The take on impartiality, familiar from Commission v Poland (C-619/18), appears to promote equal treatment and a level playing field in tune with adversarial traditions (see also Online Games, C-685/15, paragraph 61). It makes some sense in a quasi-criminal setting where – should the playing field slant – it is expected to slant in the favour of the defendant and not vice versa. It is therefore a welcome turn of phrase, albeit in reference to the Takeover Commission. Since not even the judicial review in the first round of proceedings was of law and fact (Opinion in FN and others, C-546/18, point 29), the finding is in line with the Court of Justice’s jurisprudence in competition cases concerning the EU Courts’ review of fines imposed by the Commission (for example KME Germany AG, C-272/09 P). Yet, may it be extrapolated that administrative courts cannot start out any round of judicial proceedings with any presumption other than that of the administrative offender’s innocence? This is all very well in traditional criminal proceedings where the prosecutor brings the proceedings and therefore naturally bears the burden of proof. But – and here is the potential controversy – how can this be received by EU courts (centralised and decentralised) when transposed to administrative enforcement proceedings? Administrative court proceedings are often initiated by offenders on appeal, in which individual parties would traditionally bear a burden of proof in their capacity as appellants. Moreover, are the EU Courts in competition proceedings – also brought by the offending parties by appeal – ready to abandon the remnant responsibility of adducing evidence borne by the individual appellants (KME Germany AG, C-272/09 P, paragraph 105), in order to place it fully on the Commission? I somehow doubt it.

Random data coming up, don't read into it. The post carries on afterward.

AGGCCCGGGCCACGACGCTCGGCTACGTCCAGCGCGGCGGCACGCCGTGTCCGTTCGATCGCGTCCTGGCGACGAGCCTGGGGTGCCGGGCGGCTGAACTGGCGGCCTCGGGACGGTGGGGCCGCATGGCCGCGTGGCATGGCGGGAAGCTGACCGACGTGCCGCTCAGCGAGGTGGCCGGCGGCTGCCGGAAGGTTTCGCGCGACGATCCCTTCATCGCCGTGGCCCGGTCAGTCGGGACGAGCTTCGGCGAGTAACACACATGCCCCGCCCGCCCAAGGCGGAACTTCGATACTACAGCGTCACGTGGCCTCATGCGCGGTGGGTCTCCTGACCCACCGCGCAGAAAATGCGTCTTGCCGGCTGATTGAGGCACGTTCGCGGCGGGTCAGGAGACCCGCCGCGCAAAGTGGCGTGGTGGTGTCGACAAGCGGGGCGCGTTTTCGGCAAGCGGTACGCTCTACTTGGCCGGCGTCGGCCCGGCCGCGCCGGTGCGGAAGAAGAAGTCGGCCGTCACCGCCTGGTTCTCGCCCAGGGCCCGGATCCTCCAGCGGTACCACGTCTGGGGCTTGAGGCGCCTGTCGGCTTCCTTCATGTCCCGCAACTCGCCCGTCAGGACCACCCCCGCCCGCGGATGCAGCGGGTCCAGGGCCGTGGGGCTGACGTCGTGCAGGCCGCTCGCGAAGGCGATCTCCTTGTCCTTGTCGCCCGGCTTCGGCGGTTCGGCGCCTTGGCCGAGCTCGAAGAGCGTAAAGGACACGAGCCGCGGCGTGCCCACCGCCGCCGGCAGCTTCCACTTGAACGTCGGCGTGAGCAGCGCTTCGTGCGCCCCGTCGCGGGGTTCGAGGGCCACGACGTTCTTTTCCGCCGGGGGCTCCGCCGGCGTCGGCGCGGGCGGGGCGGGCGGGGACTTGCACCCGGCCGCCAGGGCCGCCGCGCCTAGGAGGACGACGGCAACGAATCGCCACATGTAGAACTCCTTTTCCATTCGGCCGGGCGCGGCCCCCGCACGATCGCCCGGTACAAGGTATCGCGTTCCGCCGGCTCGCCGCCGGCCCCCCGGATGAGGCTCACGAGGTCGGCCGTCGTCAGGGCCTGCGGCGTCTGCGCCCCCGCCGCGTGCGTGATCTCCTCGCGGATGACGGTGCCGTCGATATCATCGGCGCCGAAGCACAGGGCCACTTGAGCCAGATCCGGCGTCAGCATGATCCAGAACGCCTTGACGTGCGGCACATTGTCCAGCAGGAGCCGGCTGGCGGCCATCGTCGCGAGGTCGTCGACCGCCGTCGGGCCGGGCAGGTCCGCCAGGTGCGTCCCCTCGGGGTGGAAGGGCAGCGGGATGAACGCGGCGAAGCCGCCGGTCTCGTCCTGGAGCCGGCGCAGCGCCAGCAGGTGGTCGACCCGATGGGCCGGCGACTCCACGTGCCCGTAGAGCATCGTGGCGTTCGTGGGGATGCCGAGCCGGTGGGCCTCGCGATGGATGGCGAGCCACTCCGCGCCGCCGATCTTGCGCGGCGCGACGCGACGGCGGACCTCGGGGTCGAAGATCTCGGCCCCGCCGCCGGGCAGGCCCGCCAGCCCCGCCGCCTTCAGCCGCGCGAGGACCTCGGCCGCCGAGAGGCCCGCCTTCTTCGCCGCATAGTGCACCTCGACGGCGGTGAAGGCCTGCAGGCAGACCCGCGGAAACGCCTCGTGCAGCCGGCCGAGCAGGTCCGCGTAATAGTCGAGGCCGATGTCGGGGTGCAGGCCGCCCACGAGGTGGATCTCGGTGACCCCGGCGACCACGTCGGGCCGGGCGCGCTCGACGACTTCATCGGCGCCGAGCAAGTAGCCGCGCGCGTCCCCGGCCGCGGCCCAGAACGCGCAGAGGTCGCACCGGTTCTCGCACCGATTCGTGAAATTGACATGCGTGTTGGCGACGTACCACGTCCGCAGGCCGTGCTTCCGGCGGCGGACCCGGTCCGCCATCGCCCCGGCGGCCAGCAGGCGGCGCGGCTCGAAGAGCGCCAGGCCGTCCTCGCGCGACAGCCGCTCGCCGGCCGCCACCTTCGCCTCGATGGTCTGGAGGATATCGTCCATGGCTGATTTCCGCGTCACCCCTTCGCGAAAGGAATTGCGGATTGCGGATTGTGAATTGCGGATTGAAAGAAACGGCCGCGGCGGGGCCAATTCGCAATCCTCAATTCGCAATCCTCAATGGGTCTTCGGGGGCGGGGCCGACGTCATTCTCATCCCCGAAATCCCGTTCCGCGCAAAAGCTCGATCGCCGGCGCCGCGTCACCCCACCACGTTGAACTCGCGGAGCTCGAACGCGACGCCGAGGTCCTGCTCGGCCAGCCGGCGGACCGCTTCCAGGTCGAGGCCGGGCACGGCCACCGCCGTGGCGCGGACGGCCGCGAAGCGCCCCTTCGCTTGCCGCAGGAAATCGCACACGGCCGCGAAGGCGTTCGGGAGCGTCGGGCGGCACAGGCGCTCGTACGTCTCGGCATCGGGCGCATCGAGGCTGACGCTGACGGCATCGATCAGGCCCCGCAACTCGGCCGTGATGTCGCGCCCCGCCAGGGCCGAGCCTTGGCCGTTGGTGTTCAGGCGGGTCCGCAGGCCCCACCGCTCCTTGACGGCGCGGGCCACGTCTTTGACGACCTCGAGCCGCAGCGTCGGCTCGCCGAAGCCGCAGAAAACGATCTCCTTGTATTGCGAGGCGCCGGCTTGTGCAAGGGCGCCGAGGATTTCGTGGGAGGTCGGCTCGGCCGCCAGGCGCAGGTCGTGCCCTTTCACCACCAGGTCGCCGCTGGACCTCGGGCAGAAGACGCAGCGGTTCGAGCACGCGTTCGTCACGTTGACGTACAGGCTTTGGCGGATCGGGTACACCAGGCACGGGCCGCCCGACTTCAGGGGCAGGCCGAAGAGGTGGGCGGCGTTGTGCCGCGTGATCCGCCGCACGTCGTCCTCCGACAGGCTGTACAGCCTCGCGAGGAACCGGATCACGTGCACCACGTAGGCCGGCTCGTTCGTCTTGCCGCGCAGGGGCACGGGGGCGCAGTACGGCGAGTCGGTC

Allison Östlund is Lecturer at the School of Public Administration of the University of Gothenburg. Her PhD in European Law from the University of Luxembourg formed the basis for her current research specialisation on procedural autonomy and procedural equity in a European administrative law setting.